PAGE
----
Retired NYPD cop who shared his 9/11-illness struggle on social media remembered as ESU Strong

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NEW YORK — When 60-year-old Paul Johnson, a retired NYPD Emergency Service Unit officer, died over the weekend from 9/11-related pulmonary fibrosis, one of his brother cops didn’t want his death to go unnoticed.

“The man needs a tribute because of his sacrifice,” said Jose Guerra, a retired ESU cop from the Bronx who survived shotgun wounds to the face and leg long before the 9/11 attacks. “He was always in the fight."

Guerra was so moved by Johnson’s efforts to survive the pulmonary fibrosis, which left him struggling to breathe and using steroids to keep doing so, that Guerra produced a video in Johnson’s honor.

Johnson had shared his fight to stay alive on Facebook with many of his ESU buddies from around the city.

Some of them had retired to the Carolinas, as Johnson did in 2003.

Johnson was diagnosed with his life-threatening illness in 2010.

During a 2015 interview with the Daily News, he pointed out that so many first responders were “dropping dead.”

Johnson, who worked in Brooklyn’s ESU Truck 7, arrived at the World Trade Center site on September 11, 2001, just as the second tower was about to collapse.

He inhaled the highly toxic dust caused by pulverized concrete and other carcinogens during the months he spent at Ground Zero searching for bodies.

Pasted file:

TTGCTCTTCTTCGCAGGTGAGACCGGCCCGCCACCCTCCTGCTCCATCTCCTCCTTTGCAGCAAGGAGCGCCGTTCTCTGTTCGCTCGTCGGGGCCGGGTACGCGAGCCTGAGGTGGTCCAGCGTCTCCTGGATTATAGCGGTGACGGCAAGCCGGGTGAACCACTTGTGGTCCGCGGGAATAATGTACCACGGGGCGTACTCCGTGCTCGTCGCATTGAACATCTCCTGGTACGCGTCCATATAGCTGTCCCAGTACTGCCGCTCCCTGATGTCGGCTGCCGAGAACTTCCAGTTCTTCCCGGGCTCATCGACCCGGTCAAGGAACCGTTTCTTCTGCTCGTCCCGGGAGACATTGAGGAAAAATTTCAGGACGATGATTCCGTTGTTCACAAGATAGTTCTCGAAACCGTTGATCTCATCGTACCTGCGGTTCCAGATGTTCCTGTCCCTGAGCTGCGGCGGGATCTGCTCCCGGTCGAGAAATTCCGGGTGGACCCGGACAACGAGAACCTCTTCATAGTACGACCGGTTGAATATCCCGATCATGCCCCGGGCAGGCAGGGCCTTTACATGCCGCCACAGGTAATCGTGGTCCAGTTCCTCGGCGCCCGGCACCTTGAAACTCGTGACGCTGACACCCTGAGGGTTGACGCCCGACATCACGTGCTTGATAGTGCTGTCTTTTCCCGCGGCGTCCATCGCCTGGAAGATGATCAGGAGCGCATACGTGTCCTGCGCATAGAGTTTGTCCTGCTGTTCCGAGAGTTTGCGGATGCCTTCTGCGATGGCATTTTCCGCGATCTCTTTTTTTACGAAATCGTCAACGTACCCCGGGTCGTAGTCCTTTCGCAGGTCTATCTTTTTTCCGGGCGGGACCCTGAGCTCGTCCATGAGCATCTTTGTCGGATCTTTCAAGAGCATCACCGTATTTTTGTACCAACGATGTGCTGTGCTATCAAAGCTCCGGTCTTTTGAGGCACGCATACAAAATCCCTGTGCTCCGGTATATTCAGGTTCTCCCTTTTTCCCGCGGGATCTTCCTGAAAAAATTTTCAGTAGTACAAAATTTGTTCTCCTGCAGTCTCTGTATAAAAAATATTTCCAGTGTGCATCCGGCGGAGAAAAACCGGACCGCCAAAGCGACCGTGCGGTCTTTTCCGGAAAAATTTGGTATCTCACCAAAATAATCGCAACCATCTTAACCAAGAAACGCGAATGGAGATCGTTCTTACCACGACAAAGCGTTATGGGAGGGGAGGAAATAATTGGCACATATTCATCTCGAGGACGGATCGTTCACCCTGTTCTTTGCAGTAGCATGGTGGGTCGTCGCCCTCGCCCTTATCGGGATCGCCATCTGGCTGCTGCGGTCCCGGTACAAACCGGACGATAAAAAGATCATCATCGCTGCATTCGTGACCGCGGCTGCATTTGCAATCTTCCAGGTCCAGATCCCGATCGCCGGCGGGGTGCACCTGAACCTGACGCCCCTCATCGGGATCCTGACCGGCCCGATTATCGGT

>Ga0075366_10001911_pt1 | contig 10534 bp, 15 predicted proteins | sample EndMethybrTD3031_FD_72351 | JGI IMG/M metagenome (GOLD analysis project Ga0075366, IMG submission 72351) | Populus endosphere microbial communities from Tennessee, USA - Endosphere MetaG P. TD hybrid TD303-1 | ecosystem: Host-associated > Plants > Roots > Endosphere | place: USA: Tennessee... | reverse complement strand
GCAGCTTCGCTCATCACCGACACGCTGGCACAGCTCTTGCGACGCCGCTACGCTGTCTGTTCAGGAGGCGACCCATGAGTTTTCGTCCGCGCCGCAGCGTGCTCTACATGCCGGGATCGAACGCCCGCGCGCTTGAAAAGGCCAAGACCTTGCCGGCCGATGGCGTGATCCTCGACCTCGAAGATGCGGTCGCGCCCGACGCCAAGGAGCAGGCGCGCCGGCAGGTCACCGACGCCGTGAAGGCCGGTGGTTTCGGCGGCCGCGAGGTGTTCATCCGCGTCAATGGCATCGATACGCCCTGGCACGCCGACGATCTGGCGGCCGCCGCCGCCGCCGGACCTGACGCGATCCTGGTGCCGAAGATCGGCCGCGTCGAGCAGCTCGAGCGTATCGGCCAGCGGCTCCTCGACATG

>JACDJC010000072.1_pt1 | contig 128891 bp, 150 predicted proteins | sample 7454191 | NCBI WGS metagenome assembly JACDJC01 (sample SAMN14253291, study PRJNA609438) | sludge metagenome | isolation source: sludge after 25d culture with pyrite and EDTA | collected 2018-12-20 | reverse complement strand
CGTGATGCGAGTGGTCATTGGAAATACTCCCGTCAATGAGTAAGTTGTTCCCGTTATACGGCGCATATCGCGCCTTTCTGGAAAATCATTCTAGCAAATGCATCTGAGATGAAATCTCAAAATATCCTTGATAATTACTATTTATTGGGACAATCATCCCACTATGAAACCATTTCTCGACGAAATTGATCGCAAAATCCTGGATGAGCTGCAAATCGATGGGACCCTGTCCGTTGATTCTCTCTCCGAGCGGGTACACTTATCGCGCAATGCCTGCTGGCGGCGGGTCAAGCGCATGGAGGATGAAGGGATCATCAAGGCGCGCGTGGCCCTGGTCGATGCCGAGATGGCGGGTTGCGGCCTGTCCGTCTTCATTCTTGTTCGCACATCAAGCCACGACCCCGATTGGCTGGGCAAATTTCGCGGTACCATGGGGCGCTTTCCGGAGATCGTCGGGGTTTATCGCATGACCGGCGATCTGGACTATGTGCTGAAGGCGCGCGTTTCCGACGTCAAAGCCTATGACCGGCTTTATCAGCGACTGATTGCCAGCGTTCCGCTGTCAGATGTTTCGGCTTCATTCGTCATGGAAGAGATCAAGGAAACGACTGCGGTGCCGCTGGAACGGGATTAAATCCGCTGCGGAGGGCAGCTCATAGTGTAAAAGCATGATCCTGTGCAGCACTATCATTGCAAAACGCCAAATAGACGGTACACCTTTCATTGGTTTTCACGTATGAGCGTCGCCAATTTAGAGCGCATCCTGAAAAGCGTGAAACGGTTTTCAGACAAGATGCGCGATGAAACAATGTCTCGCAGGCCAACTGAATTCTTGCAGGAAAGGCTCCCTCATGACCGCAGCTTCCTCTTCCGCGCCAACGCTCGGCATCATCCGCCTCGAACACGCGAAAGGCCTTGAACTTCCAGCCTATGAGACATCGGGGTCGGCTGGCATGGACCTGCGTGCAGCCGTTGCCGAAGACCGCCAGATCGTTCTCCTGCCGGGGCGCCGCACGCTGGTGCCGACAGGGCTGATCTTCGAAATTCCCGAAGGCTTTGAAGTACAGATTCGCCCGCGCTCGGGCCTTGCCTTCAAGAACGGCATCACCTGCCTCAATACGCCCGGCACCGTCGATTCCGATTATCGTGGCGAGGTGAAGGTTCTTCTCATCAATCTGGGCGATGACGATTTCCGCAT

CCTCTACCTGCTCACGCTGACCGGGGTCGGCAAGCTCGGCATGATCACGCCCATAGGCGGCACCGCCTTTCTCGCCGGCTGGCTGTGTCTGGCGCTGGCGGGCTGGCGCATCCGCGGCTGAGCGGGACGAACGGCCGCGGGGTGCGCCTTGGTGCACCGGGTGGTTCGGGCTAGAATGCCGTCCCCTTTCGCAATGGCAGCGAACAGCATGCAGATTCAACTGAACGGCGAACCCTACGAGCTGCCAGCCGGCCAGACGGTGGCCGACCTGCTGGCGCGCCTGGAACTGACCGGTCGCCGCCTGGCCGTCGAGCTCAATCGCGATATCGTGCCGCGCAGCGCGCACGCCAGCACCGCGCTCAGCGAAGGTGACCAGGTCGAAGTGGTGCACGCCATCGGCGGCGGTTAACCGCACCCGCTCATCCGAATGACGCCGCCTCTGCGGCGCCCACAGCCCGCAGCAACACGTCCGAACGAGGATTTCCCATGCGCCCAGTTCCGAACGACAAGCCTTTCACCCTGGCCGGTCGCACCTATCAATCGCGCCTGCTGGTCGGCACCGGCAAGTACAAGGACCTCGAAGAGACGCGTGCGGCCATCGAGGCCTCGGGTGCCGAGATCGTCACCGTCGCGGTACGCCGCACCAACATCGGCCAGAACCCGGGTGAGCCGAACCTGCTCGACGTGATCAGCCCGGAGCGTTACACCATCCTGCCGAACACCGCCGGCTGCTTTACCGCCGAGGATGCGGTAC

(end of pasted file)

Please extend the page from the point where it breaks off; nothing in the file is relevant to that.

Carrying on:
“He closed down Ground Zero,” Guerra said of Johnson.

The last beam was removed from the pit on May 30, 2002.

“He was literally the definition of #ESUStrong,” Guerra said. “We’re tight, even in retirement. We always look out for each other.”

One of the many retired cops who settled in North Carolina, Detective Heidi Higgins, had spoken to TV station WECT in 2017 about her own health struggles.

“We’re dying off in record proportions,” Higgins said. “We’re sick, we’re struggling, and people should still know that. Don’t forget about us.”

Guerra is determined to make sure that Paul Johnson is not forgotten.

Johnson was a father of nine children and 19 grandchildren.

He spent the last 15 years of his life in Fort Mill, South Carolina.

That’s where he will be eulogized this coming weekend, and a number of ESU brothers who are retired in nearby cities will travel there to pay tribute.

“He never said he was going to quit,”  Guerra said.

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